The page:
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October 27th, 2010
Meeting at 9:00pm to discuss whether we should go forward as a group.
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October 24th, 2010
Meeting at 9:00pm to review topics covered in earlier meeting with lawyer
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What Is Mello-Roos?

Community Facilities District Act (more commonly known as Mello-Roos) was a law enacted by the California State Legislature in 1982.[1] The name Mello-Roos comes from its co-authors, Senator Henry Mello (of the Monterey area) and Assemblyman Mike Roos (of Los Angeles). The Act enabled “Community Facilities Districts” (CFDs) to be established by local government agencies as a means of obtaining community funding.


When California Proposition 13 passed in 1978, it restricted the ability of local governments to raise property taxes by no more than an inflation factor. The budget for services and for the construction of public facilities therefore could not continue unabated. As a result, new ways to fund public improvements in respective locales were considered

Districts and taxes

A Mello-Roos District is an area where a special property tax on real estate, in addition to the normal property tax, is imposed on those real property owners within a Community Facilities District. These districts seek public financing through the sale of bonds for the purpose of financing public improvements and services.[2] These services may include streets, water, sewage and drainage, electricity, infrastructure, schools, parks and police protection to newly developing areas. The tax paid is used to make the payments of principal and interest on the bonds.

Mello-Roos is deductible in some cases but not in others.

New communities

Many communities requiring new schools and infrastructures such as public parks and roads impose Mello-Roos. While property tax is assessed as a percentage of the value of the home, Mello-Roos is independent and could rise or lower and is not subject to Proposition 13.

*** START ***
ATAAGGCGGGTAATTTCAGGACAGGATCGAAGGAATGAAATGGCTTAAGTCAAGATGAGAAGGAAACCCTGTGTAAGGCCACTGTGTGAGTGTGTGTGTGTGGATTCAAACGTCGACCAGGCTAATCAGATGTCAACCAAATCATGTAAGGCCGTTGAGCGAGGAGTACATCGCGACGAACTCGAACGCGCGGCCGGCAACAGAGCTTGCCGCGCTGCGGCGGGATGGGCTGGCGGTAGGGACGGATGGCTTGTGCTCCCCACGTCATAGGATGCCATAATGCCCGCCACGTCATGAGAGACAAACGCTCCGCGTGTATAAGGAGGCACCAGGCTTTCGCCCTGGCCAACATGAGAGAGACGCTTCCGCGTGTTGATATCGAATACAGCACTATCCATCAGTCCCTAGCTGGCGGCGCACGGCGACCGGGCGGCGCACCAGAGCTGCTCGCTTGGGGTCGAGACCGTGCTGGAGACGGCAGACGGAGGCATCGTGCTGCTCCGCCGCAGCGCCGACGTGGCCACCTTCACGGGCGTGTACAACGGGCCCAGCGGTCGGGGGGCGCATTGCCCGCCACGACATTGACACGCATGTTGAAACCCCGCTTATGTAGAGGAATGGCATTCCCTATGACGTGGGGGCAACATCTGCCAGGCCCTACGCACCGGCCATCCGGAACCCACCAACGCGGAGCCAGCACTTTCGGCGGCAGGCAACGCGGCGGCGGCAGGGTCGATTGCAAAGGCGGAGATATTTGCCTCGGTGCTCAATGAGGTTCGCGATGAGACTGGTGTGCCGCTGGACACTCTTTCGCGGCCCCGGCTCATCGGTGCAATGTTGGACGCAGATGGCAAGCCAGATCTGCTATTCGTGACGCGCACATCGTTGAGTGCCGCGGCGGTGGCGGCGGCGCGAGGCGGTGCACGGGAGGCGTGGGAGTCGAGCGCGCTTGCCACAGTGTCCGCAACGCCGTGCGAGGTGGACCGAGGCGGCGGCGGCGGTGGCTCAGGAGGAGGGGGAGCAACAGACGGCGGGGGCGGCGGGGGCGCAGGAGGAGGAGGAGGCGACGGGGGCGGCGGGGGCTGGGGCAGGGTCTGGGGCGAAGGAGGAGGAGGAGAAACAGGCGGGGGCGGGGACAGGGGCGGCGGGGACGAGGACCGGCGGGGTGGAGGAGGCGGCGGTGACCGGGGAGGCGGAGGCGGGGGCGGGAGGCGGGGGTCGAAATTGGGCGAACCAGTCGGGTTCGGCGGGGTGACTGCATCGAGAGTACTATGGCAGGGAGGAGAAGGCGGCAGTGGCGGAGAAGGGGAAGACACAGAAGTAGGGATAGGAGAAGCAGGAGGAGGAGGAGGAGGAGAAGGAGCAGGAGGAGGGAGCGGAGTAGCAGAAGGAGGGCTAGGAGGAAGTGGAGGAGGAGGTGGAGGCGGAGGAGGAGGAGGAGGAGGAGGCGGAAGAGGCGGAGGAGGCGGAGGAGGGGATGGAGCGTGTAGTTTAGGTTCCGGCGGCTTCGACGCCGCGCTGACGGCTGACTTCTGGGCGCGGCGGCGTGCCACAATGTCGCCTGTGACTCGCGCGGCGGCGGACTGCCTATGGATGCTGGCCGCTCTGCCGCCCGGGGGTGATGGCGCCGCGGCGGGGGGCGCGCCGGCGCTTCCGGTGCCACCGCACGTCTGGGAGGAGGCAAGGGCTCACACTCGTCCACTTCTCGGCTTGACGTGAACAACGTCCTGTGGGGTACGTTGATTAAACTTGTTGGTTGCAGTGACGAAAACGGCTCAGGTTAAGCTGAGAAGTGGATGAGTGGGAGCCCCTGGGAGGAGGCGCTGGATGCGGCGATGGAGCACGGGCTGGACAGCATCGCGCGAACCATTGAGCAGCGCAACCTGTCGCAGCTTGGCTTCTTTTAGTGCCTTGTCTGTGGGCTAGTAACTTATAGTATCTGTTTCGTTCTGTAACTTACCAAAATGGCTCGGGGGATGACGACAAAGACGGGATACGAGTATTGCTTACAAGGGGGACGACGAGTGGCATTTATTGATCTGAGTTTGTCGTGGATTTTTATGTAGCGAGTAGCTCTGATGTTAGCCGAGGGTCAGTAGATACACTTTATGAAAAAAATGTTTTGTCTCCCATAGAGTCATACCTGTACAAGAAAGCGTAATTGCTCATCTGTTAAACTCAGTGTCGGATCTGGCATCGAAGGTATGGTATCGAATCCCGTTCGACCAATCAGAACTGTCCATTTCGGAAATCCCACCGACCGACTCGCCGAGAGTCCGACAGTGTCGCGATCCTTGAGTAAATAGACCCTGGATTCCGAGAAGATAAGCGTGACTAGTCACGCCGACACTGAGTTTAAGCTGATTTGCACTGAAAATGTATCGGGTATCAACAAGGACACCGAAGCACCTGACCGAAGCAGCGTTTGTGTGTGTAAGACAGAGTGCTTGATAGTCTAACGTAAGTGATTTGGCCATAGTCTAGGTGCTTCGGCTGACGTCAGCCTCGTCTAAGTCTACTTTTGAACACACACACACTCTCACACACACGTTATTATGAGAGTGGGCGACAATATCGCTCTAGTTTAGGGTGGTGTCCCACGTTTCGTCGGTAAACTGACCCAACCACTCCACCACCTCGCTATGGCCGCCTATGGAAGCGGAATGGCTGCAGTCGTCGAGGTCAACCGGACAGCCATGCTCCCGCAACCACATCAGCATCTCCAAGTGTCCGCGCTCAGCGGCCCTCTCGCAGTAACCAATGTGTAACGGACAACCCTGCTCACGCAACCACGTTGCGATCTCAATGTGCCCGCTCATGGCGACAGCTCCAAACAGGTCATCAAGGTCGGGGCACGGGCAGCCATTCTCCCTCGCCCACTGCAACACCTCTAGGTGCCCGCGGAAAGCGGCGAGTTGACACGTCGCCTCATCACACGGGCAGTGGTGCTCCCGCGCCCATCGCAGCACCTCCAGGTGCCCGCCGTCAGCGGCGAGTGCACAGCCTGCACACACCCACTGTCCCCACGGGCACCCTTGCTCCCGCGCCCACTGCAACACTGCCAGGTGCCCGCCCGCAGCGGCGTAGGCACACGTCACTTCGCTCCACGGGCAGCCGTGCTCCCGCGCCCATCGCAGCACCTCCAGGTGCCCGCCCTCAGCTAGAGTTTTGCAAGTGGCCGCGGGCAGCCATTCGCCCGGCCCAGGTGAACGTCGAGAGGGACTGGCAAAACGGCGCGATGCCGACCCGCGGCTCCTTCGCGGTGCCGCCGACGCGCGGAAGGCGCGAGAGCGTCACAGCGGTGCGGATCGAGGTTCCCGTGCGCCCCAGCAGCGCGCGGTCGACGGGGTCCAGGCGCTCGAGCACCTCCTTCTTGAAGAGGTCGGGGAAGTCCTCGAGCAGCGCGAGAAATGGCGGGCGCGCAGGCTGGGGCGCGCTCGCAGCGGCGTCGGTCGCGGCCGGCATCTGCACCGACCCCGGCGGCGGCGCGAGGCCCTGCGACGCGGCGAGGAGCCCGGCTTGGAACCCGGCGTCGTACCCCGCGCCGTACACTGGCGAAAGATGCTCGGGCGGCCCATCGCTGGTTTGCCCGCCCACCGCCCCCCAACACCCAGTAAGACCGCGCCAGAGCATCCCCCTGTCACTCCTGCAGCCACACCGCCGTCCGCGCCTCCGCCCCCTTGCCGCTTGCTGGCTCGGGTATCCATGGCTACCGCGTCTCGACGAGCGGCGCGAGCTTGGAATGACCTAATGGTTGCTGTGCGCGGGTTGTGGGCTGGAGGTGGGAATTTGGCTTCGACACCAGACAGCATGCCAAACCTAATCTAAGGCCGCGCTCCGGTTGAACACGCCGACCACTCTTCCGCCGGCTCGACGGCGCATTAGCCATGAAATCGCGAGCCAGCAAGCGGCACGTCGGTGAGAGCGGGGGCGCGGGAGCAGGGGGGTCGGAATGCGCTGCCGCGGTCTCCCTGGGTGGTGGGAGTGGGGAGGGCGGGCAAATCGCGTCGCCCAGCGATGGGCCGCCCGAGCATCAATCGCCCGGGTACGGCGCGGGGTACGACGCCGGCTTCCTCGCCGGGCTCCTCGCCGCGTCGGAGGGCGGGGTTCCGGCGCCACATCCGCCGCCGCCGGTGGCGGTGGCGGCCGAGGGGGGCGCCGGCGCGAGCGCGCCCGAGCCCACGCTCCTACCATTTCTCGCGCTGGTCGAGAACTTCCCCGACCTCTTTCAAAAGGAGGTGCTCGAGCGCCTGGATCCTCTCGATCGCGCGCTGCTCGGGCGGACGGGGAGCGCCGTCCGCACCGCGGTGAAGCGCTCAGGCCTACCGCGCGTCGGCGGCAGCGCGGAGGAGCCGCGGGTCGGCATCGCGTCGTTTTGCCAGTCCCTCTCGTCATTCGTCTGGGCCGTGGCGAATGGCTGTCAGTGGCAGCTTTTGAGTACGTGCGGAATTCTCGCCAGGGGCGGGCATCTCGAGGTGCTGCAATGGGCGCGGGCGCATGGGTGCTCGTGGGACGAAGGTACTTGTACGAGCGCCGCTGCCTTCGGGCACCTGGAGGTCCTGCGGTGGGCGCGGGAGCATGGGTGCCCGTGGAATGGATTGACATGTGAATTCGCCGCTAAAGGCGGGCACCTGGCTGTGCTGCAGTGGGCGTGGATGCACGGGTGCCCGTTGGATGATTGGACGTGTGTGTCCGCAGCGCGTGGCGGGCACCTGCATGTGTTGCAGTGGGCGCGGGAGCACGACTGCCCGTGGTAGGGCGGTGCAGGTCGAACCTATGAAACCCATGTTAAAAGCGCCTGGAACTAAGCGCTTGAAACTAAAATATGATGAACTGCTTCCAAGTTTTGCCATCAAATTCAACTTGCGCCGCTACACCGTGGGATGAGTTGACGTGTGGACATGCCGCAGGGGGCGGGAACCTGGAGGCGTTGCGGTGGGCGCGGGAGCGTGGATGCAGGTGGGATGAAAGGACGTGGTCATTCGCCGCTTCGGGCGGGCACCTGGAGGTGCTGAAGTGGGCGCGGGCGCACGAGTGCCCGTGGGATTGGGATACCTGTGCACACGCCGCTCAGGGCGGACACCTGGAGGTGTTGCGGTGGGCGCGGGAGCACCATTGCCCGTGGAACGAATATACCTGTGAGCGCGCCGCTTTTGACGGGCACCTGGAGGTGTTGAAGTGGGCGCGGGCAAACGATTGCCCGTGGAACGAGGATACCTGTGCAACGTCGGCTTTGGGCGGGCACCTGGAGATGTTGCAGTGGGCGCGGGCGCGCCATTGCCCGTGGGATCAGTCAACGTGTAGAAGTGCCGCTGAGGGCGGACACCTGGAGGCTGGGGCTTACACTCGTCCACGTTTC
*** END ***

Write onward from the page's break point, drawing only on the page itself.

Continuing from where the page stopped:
Disclosure Law

A new law significantly expanding the scope of existing Mello Roos disclosure requirements took effect Jan. 1, 2002.

Signed by Governor Davis, SB 1122 requires all California property owners to furnish a notice of special assessment to buyers prior to closing escrow if their property is subject to 1915 Act Assessment Installments. Sellers must fully disclose which special tax and/or assessment districts a property lies in, and provide a detailed breakdown of all costs associated with them.

Among the new information to be provided are current levy amounts, start and ending dates for the assessment, and a list of all facilities the monies are used for.

The Mello Roos Community Facilities Act was passed in 1982 as a response to Proposition 13, which taxpayers approved in an effort to limit homeowner taxes. Mello Roos quickly became popular as a means of raising money for additional improvements and services such as schools, fire stations, parks and other needed community services and facilities.

However, negative publicity associated with Mello Roos caused an increase in the use of alternative financing as permitted by the 1915 Bond Improvement Act. While the names may be different, the effect on homeowners is the same. These additional charges can add hundreds and even thousands of dollars per year in additional property taxes.

What's the Problem?

This tax was never fully disclosed to the 12 property owners in our community. Our Neighbor Paraham has researched this issue and found the California Property Tax Disclosure Report for New Construction/New Homes. Every homeowner in our community should have received and signed this report or something similar.

Share Your Information
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